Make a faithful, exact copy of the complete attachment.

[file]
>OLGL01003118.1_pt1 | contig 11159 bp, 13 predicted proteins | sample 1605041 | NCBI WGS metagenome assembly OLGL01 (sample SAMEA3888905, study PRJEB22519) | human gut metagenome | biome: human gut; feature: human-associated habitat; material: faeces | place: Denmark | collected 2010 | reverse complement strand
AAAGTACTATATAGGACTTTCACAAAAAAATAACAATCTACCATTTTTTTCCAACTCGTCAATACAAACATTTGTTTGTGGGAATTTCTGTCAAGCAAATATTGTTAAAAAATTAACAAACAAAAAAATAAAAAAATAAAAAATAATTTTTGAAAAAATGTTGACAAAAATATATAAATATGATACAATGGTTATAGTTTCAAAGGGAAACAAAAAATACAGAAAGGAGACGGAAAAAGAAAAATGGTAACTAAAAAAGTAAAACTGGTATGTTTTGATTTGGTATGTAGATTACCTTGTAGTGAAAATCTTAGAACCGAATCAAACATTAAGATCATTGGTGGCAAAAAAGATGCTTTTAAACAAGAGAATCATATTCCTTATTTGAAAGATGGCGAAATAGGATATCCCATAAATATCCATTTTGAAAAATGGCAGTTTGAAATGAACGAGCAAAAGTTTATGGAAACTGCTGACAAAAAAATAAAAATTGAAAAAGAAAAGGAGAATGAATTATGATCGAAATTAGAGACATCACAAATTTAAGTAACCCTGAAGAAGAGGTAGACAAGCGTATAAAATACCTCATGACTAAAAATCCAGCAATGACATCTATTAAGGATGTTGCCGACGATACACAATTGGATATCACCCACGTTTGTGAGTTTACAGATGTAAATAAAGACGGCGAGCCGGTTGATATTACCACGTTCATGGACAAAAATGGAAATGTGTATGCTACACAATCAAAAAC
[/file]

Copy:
>OLGL01003118.1_pt1 | contig 11159 bp, 13 predicted proteins | sample 1605041 | NCBI WGS metagenome assembly OLGL01 (sample SAMEA3888905, study PRJEB22519) | human gut metagenome | biome: human gut; feature: human-associated habitat; material: faeces | place: Denmark | collected 2010 | reverse complement strand
AAAGTACTATATAGGACTTTCACAAAAAAATAACAATCTACCATTTTTTTCCAACTCGTCAATACAAACATTTGTTTGTGGGAATTTCTGTCAAGCAAATATTGTTAAAAAATTAACAAACAAAAAAATAAAAAAATAAAAAATAATTTTTGAAAAAATGTTGACAAAAATATATAAATATGATACAATGGTTATAGTTTCAAAGGGAAACAAAAAATACAGAAAGGAGACGGAAAAAGAAAAATGGTAACTAAAAAAGTAAAACTGGTATGTTTTGATTTGGTATGTAGATTACCTTGTAGTGAAAATCTTAGAACCGAATCAAACATTAAGATCATTGGTGGCAAAAAAGATGCTTTTAAACAAGAGAATCATATTCCTTATTTGAAAGATGGCGAAATAGGATATCCCATAAATATCCATTTTGAAAAATGGCAGTTTGAAATGAACGAGCAAAAGTTTATGGAAACTGCTGACAAAAAAATAAAAATTGAAAAAGAAAAGGAGAATGAATTATGATCGAAATTAGAGACATCACAAATTTAAGTAACCCTGAAGAAGAGGTAGACAAGCGTATAAAATACCTCATGACTAAAAATCCAGCAATGACATCTATTAAGGATGTTGCCGACGATACACAATTGGATATCACCCACGTTTGTGAGTTTACAGATGTAAATAAAGACGGCGAGCCGGTTGATATTACCACGTTCATGGACAAAAATGGAAATGTGTATGCTACACAATCAAAAAC